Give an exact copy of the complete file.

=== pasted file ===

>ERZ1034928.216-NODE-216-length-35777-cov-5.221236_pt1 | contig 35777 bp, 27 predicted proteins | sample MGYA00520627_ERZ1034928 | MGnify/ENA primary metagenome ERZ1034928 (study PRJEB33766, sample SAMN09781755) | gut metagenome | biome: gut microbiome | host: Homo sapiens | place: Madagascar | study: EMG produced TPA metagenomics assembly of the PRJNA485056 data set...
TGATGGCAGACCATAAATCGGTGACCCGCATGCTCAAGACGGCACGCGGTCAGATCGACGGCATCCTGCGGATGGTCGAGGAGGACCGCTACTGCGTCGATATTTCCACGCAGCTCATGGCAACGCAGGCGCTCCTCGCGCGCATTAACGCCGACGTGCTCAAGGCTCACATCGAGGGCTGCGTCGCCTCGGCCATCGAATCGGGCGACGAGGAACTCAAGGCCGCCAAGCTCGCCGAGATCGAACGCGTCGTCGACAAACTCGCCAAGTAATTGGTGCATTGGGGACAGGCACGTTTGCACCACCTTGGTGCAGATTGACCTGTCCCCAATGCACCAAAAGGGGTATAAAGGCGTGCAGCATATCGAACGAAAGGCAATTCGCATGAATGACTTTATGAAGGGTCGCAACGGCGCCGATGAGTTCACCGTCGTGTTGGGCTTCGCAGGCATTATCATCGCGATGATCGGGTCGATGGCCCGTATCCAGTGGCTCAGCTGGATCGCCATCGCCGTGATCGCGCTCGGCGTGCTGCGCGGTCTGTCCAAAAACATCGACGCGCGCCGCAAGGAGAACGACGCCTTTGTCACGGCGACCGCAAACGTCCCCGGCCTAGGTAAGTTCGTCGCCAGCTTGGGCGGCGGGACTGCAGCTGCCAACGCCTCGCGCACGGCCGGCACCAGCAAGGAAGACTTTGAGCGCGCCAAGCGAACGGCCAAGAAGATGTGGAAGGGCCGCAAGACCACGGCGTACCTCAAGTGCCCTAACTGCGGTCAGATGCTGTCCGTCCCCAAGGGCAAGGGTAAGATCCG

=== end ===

>ERZ1034928.216-NODE-216-length-35777-cov-5.221236_pt1 | contig 35777 bp, 27 predicted proteins | sample MGYA00520627_ERZ1034928 | MGnify/ENA primary metagenome ERZ1034928 (study PRJEB33766, sample SAMN09781755) | gut metagenome | biome: gut microbiome | host: Homo sapiens | place: Madagascar | study: EMG produced TPA metagenomics assembly of the PRJNA485056 data set...
TGATGGCAGACCATAAATCGGTGACCCGCATGCTCAAGACGGCACGCGGTCAGATCGACGGCATCCTGCGGATGGTCGAGGAGGACCGCTACTGCGTCGATATTTCCACGCAGCTCATGGCAACGCAGGCGCTCCTCGCGCGCATTAACGCCGACGTGCTCAAGGCTCACATCGAGGGCTGCGTCGCCTCGGCCATCGAATCGGGCGACGAGGAACTCAAGGCCGCCAAGCTCGCCGAGATCGAACGCGTCGTCGACAAACTCGCCAAGTAATTGGTGCATTGGGGACAGGCACGTTTGCACCACCTTGGTGCAGATTGACCTGTCCCCAATGCACCAAAAGGGGTATAAAGGCGTGCAGCATATCGAACGAAAGGCAATTCGCATGAATGACTTTATGAAGGGTCGCAACGGCGCCGATGAGTTCACCGTCGTGTTGGGCTTCGCAGGCATTATCATCGCGATGATCGGGTCGATGGCCCGTATCCAGTGGCTCAGCTGGATCGCCATCGCCGTGATCGCGCTCGGCGTGCTGCGCGGTCTGTCCAAAAACATCGACGCGCGCCGCAAGGAGAACGACGCCTTTGTCACGGCGACCGCAAACGTCCCCGGCCTAGGTAAGTTCGTCGCCAGCTTGGGCGGCGGGACTGCAGCTGCCAACGCCTCGCGCACGGCCGGCACCAGCAAGGAAGACTTTGAGCGCGCCAAGCGAACGGCCAAGAAGATGTGGAAGGGCCGCAAGACCACGGCGTACCTCAAGTGCCCTAACTGCGGTCAGATGCTGTCCGTCCCCAAGGGCAAGGGTAAGATCCG